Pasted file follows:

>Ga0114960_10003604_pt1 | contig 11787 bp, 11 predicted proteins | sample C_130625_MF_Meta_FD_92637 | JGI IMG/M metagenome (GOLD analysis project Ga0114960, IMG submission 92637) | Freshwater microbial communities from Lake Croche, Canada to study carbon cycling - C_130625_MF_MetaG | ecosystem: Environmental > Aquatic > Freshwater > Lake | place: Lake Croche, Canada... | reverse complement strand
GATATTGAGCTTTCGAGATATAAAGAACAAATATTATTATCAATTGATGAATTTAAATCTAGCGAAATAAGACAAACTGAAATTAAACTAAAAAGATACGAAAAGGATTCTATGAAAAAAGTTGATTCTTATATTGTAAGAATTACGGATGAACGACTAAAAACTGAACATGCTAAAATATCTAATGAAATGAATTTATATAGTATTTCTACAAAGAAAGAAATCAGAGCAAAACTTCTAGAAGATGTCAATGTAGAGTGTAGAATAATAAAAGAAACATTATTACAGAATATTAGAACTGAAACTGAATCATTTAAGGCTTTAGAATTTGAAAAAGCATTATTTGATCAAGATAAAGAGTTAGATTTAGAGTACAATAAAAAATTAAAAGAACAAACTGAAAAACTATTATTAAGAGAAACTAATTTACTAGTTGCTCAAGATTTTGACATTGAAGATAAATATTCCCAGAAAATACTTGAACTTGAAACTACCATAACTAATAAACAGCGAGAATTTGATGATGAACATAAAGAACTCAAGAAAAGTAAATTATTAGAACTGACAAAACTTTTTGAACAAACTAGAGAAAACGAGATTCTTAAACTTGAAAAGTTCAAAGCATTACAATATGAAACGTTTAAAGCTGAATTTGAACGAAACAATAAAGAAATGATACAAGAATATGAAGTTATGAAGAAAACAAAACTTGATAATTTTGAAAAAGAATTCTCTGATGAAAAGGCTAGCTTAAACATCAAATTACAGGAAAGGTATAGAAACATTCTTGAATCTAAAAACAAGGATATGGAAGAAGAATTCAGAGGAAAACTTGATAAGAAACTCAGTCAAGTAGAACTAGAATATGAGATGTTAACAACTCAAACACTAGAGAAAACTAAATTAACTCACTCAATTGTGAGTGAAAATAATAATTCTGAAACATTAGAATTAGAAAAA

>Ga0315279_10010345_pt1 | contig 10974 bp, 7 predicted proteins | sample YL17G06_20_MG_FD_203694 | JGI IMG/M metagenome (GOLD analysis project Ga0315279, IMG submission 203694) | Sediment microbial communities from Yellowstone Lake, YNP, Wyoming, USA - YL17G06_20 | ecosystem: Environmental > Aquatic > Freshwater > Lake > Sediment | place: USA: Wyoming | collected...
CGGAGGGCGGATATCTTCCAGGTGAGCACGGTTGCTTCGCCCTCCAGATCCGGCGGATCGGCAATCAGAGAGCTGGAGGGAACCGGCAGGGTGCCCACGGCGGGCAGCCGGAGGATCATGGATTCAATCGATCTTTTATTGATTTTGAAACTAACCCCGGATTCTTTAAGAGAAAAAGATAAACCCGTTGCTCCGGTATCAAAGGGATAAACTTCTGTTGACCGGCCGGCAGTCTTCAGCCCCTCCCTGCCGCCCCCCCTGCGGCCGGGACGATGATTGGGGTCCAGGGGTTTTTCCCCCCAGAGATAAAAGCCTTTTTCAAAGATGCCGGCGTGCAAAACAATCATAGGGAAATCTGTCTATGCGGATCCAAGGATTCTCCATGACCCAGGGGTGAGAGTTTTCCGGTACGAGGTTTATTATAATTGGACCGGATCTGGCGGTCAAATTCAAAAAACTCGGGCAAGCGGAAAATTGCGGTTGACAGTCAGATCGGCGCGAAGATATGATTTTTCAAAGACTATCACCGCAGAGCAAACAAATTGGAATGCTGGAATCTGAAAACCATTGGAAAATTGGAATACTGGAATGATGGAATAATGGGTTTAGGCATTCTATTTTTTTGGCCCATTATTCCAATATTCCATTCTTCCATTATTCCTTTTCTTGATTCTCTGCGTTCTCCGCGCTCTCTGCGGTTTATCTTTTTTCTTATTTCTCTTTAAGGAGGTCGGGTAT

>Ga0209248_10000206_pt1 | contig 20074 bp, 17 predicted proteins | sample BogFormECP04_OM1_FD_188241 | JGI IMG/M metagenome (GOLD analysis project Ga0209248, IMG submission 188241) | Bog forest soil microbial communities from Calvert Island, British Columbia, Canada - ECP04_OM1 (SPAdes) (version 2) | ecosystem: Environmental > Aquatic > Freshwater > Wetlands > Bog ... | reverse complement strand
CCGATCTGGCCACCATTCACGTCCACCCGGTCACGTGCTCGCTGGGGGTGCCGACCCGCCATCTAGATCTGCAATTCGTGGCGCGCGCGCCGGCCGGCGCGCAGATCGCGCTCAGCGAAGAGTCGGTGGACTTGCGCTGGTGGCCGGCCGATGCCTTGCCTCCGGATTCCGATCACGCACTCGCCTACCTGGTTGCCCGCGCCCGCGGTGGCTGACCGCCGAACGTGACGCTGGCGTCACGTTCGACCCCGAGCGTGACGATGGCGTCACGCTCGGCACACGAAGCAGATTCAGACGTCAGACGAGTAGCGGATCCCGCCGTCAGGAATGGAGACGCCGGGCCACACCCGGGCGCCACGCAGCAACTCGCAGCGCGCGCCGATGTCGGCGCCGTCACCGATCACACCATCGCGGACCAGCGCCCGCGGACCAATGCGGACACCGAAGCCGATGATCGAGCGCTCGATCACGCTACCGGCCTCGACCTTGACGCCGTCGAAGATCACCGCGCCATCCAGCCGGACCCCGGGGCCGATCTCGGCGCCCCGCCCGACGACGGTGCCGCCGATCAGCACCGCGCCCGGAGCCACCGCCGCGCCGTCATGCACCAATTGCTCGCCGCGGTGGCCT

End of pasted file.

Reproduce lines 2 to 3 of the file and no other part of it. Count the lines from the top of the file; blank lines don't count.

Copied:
GATATTGAGCTTTCGAGATATAAAGAACAAATATTATTATCAATTGATGAATTTAAATCTAGCGAAATAAGACAAACTGAAATTAAACTAAAAAGATACGAAAAGGATTCTATGAAAAAAGTTGATTCTTATATTGTAAGAATTACGGATGAACGACTAAAAACTGAACATGCTAAAATATCTAATGAAATGAATTTATATAGTATTTCTACAAAGAAAGAAATCAGAGCAAAACTTCTAGAAGATGTCAATGTAGAGTGTAGAATAATAAAAGAAACATTATTACAGAATATTAGAACTGAAACTGAATCATTTAAGGCTTTAGAATTTGAAAAAGCATTATTTGATCAAGATAAAGAGTTAGATTTAGAGTACAATAAAAAATTAAAAGAACAAACTGAAAAACTATTATTAAGAGAAACTAATTTACTAGTTGCTCAAGATTTTGACATTGAAGATAAATATTCCCAGAAAATACTTGAACTTGAAACTACCATAACTAATAAACAGCGAGAATTTGATGATGAACATAAAGAACTCAAGAAAAGTAAATTATTAGAACTGACAAAACTTTTTGAACAAACTAGAGAAAACGAGATTCTTAAACTTGAAAAGTTCAAAGCATTACAATATGAAACGTTTAAAGCTGAATTTGAACGAAACAATAAAGAAATGATACAAGAATATGAAGTTATGAAGAAAACAAAACTTGATAATTTTGAAAAAGAATTCTCTGATGAAAAGGCTAGCTTAAACATCAAATTACAGGAAAGGTATAGAAACATTCTTGAATCTAAAAACAAGGATATGGAAGAAGAATTCAGAGGAAAACTTGATAAGAAACTCAGTCAAGTAGAACTAGAATATGAGATGTTAACAACTCAAACACTAGAGAAAACTAAATTAACTCACTCAATTGTGAGTGAAAATAATAATTCTGAAACATTAGAATTAGAAAAA

>Ga0315279_10010345_pt1 | contig 10974 bp, 7 predicted proteins | sample YL17G06_20_MG_FD_203694 | JGI IMG/M metagenome (GOLD analysis project Ga0315279, IMG submission 203694) | Sediment microbial communities from Yellowstone Lake, YNP, Wyoming, USA - YL17G06_20 | ecosystem: Environmental > Aquatic > Freshwater > Lake > Sediment | place: USA: Wyoming | collected...